When the three-way catalyst 30 functioning normally, the frequencies fF and fR of the respective outputs of the O2 sensors 12 and 25 are restricted to substantially fixed values by the specific response speeds of the sensors 12 and 25 themselves. More specifically, the frequencies fF and fR of the outputs of the O2 sensors 12 and 25 are stabilized at, for example, fFO and fRO (fFO >>fRO (⃡O)), respectively.

FIG. 3 shows the relationship between a purifying efficiency ECAT of the three-way catalyst 30 for removing HC, CO and NOx from the exhaust gas and the ratio of the frequency fR to the frequency fF, i.e., fR /fF, in the case where the three-way catalyst 30 is functioning normally.

When the three-way catalyst 30 is functioning normally or if its purifying efficiency ECAT is high, that is, ECAT =100%, as seen from FIG. 3, the frequencies fF and fR of the outputs of the O2 sensors are fFO and fRO, respectively, as mentioned before, and fR /fF is 0.

With the passage of time for the use of the three-way catalyst 30, however, its purifying efficiency ECAT lowers gradually. Thus, the function of the catalyst 30 to accelerate the oxidation of HC and CO in the exhaust gas and the O2 storage function of the catalyst 30 are deteriorated. Accordingly, O2 in the exhaust gas cannot be easily seized by the catalyst 30, so that more O2 passes through the catalyst 30. This implies that the oxygen concentration of the exhaust gas on the downstream side of the three-way catalyst 30 gradually approaches that of the exhaust gas on the upstream side of the catalyst 30. Thus, the output characteristic of the O2 sensor 25 gradually changes to resemble that of the O2 sensor 12.

When the purifying efficiency ECAT of the three-way catalyst 30 is lowered to 80% or less, the frequency fR of the output of the O2 sensor 25 becomes equal to the frequency fF of the output of the O2 sensor 12, so that fR /fF is 1, as shown in FIG. 3. More specifically, fR /fF starts to increase suddenly as the purifying capacity of the catalyst 30 decreases. When the purifying efficiency ECAT of the catalyst 30 is lowered to 80%, fR /fF attains its maximum value 1.

As described above, there is a relation between the purifying efficiency ECAT of the three-way catalyst 30 and fR /fF such that fR /fF increases suddenly as ECAT lowers. By detecting the trend of change of fR /fF by means of the ECU 23, therefore, it can be determined whether or not the purifying capacity of the catalyst 30 is lowered.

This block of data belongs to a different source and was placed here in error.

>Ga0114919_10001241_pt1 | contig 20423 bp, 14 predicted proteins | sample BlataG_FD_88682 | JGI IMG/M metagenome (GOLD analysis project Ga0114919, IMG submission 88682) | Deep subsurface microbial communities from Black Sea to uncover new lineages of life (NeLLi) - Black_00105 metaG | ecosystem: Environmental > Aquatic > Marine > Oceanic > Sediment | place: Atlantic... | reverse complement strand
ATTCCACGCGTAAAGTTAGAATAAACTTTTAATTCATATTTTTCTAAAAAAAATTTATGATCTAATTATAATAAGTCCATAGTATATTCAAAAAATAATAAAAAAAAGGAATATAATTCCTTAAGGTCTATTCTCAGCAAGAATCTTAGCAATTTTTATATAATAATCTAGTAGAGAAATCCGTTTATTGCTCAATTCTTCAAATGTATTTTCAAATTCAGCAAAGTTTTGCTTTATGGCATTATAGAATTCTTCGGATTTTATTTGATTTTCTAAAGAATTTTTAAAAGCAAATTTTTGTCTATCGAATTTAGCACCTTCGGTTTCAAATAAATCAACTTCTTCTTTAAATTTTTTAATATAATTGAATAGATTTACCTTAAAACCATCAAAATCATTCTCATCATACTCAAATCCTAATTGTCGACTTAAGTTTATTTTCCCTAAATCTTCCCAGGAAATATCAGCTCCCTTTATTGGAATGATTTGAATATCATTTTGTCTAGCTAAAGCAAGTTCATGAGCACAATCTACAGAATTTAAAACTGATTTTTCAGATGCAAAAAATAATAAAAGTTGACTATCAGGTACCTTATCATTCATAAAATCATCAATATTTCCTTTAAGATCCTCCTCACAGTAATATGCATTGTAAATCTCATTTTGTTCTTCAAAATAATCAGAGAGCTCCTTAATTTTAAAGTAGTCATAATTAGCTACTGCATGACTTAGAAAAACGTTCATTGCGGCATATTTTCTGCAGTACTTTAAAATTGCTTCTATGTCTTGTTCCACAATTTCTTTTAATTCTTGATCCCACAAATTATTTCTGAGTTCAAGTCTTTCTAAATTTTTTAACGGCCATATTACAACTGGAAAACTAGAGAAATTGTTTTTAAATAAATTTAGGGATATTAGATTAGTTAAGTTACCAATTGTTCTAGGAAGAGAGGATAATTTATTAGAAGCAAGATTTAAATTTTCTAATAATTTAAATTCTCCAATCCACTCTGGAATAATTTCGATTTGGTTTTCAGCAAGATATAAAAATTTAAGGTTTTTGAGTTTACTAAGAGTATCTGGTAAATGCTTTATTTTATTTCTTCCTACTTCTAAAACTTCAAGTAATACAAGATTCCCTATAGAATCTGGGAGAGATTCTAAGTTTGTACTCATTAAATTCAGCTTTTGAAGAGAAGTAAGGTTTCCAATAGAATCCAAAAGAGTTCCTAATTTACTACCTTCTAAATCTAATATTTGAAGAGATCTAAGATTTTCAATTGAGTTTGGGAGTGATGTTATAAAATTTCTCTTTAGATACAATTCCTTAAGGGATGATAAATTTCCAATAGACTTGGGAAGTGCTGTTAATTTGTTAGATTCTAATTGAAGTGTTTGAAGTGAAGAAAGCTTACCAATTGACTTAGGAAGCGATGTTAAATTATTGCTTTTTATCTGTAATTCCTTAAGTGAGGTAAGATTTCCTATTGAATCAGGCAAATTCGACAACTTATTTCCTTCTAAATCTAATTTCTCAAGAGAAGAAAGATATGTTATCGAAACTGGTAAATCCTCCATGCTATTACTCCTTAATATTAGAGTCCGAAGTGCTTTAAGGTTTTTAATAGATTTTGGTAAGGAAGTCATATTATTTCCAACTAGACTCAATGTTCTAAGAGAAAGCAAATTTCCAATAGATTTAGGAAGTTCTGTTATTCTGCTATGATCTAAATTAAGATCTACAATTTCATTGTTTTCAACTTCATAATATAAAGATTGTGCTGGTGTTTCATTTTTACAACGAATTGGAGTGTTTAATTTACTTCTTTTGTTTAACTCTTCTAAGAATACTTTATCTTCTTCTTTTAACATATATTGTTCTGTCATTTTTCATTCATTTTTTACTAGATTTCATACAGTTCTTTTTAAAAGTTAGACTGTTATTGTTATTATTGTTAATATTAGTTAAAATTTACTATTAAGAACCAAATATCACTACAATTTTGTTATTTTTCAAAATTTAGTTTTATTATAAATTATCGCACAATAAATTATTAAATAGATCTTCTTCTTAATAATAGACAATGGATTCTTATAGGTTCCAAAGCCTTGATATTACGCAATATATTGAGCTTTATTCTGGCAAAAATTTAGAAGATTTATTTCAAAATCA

Referring now to FIG. 4, a routine according to a first embodiment for discriminating the reduction of the purifying capacity of the three-way catalyst 30 will be described.

This routine is executed by the ECU 23 every time the engine 1 is started. First, the ECU 23 successively determines whether or not the values of flags F(ok) and F(fail) are 1 (Steps S10 and S11). When the ignition switch of the engine 1 is turned off, that is, when the engine 1 is stopped, the ECU 23 resets the value of the flag F(ok) at 0. Immediately after the start of the engine 1, therefore, the result of decision in Step S10 is bound to be No, so that the ECU 23 executes the next process of Step S11. On the other hand, the flag F(fail) is at 0 unless it is changed to 1 in any of the following steps. Accordingly,. the result of decision in Step S11 is also No, whereupon the ECU 23 executes the next process of Step S12.

In Step S12, it is determined whether or not requirements for the discrimination of the reduction of the purifying capacity of the three-way catalyst 30 is fulfilled. The requirements include, for example, the following conditions.

(a) Feedback control of the aforesaid air-fuel ratio is executed normally.

(b) The engine speed Ne and the volumetric efficiency ηv are within their respective predetermined ranges.

This decision routine is intended to discriminate the reduction of the purifying capacity of the three-way catalyst 30 in accordance with the trend of change of fR /fF, as mentioned before. Therefore, it is carried out on the assumption that both the O2 sensors 12 and 25 operate normally, and the feedback control of the air-fuel ratio is executed properly.

If the engine speed Ne and the volumetric efficiency ηv are not within their respective predetermined ranges, on the other hand, the oxygen concentration of the exhaust gas is not stable, so that the feedback control of the air-fuel ratio cannot be carried out normally. For normal feedback control of the air-fuel ratio, therefore, the engine speed Ne and the volumetric efficiency ηv should be within the following ranges:

Ne1 <Ne<Ne2,                                     (1)

ηv1vv2,                   (2)

where Ne1, Ne2, ηv1 and ηv2 are threshold values. In the case where the engine 1 is connected to an automatic transmission, for example, Ne1, Ne2, ηv1 and ηv2 are 1,400 rpm, 3,000 rpm, 25%, and 60%, respectively.

The discrimination of the reduction of the purifying capacity of the three-way catalyst 30 is also based on requirements that the temperature of the cooling water for the engine 1 is within a predetermined range, that the airflow sensor 6 functions normally, etc., as well as the aforesaid requirements (a) and (b).

If either of the requirements in Step S12 is not fulfilled, the result of decision in Step S12 is No. In this case, the ECU 23 stands by until the result of decision in Step S12 becomes Yes.

When the result of decision in Step S12 becomes Yes, thereafter, the ECU 23 sets a decision value THC (X) for fR /fF (Step S14). As shown in FIG. 3, the decision value THC (X) is adjusted to the value of fR /fF, i.e., THC (1) (e.g., 0.8), which is obtained when the purifying efficiency ECAT of the three-way catalyst 30 is lowered to E1 (e.g., 85%).